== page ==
, Robespierre and, above all, by Abbé Grégoire, a change in the status of the "German" Jews was strenuously and successfully opposed in the first years of the Revolution by the deputies from Alsace and Lorraine. They claimed that such a move would provoke riots and massacres in their districts. Even when the equality of the Jews before the law was proclaimed on Sept. 27, 1791, people in the eastern provinces became used to it only gradually. These districts of France became in practice, and in formulation of anti-Jewish theory, the hotbed of opposition to Jewish emancipation. Many attacks were made on Jews in Alsace-Lorraine. While the Jews themselves were not overly eager to integrate there, they gladly used their newly won rights, especially concerning freedom of settlement. The Jewish population of Strasbourg, for instance, grew in about ten years from less than 100 Jewish inhabitants to over 1,000.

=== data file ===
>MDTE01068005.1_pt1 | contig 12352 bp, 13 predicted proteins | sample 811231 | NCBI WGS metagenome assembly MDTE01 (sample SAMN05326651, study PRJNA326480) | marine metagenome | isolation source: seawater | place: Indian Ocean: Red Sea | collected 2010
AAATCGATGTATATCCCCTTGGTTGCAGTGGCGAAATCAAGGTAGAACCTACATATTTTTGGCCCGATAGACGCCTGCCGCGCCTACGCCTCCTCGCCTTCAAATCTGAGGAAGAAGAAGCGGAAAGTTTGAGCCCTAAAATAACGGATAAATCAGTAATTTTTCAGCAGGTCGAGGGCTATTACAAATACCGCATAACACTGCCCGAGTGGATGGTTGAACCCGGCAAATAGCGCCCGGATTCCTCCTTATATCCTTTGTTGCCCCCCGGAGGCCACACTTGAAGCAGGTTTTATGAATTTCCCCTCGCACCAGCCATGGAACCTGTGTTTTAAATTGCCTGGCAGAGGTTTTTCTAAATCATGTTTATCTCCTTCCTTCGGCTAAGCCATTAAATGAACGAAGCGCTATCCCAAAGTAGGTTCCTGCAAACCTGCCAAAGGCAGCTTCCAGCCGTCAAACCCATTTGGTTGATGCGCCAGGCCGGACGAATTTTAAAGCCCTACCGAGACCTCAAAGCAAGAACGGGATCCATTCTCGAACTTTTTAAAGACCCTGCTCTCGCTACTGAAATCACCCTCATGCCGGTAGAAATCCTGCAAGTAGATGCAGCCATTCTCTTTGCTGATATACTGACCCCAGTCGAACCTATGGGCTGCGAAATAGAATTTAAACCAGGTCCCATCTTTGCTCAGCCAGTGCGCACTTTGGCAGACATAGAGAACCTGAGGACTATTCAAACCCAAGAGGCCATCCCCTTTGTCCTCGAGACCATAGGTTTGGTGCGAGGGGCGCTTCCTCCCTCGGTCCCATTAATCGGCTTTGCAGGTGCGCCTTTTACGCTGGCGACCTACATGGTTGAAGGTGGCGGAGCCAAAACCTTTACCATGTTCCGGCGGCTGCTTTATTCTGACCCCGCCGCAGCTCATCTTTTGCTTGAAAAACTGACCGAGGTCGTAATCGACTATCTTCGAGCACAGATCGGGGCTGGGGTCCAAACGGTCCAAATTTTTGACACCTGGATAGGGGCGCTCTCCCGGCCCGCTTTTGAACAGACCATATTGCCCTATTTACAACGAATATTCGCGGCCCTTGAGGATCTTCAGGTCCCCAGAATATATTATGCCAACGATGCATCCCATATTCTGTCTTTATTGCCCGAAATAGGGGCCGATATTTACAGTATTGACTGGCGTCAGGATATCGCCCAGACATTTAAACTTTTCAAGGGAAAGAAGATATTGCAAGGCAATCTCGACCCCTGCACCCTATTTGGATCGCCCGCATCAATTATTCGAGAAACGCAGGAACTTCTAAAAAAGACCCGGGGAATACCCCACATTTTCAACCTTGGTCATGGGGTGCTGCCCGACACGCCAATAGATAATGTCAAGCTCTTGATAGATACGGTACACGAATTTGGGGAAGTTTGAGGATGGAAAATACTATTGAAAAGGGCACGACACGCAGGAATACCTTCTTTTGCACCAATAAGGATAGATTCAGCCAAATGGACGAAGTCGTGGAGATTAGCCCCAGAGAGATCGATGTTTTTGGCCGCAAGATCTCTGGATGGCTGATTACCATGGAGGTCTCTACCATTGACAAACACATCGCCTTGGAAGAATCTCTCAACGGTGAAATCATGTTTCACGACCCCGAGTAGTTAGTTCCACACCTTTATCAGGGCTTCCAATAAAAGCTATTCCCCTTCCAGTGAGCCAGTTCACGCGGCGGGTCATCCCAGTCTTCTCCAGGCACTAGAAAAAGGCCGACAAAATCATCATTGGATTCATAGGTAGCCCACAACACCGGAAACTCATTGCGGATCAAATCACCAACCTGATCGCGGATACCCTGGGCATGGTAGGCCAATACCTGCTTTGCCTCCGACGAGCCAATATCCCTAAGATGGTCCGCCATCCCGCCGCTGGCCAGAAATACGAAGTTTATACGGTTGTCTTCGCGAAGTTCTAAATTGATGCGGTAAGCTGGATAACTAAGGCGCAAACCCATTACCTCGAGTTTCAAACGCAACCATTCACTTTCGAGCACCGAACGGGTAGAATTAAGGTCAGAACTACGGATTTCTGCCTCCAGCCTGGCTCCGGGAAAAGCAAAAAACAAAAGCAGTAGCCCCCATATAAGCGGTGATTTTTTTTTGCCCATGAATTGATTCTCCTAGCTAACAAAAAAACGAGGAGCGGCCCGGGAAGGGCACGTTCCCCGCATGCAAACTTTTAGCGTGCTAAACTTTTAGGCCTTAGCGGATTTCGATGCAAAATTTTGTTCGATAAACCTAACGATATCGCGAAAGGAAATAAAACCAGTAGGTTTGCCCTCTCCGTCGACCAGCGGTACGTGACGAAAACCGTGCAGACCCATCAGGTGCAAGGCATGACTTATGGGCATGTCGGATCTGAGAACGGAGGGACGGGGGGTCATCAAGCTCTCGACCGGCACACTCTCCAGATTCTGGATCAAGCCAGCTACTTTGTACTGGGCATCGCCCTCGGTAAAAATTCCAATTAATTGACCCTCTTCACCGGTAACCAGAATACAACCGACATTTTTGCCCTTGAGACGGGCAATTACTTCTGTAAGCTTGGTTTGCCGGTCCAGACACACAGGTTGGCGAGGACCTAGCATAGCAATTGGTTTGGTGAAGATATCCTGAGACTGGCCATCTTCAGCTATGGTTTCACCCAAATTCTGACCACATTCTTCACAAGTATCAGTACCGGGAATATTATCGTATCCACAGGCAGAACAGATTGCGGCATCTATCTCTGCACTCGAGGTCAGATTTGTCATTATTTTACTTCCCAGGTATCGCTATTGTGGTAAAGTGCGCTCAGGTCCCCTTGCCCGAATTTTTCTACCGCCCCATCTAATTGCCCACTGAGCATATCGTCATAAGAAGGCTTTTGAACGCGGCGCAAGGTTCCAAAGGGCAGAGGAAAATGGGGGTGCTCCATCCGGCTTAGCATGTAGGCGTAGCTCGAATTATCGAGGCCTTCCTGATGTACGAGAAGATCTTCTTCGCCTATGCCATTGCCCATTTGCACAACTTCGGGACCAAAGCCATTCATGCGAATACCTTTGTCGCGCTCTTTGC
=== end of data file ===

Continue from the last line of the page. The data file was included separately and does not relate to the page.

I tried to force the Jews of Alsace-Lorraine to integrate, first on the basis of the document formulated by the
*Assembly of Jewish Notables
of 1807, and later by the edict of March 17, 1808, called by the Jews the "infamous decree" (Décret infâme).
The repayment of debts owed to Jews by Christian peasants was deferred, trading by Jews was subjected to special authorization, and the possibilities of finding replacements for the army draft were restricted. The regulations were theoretically aimed at Jews throughout the country but were implemented only in Alsace and Lorraine. Napoleon's requirement that Jews should adopt family
, and the creation of the consistorial organization (see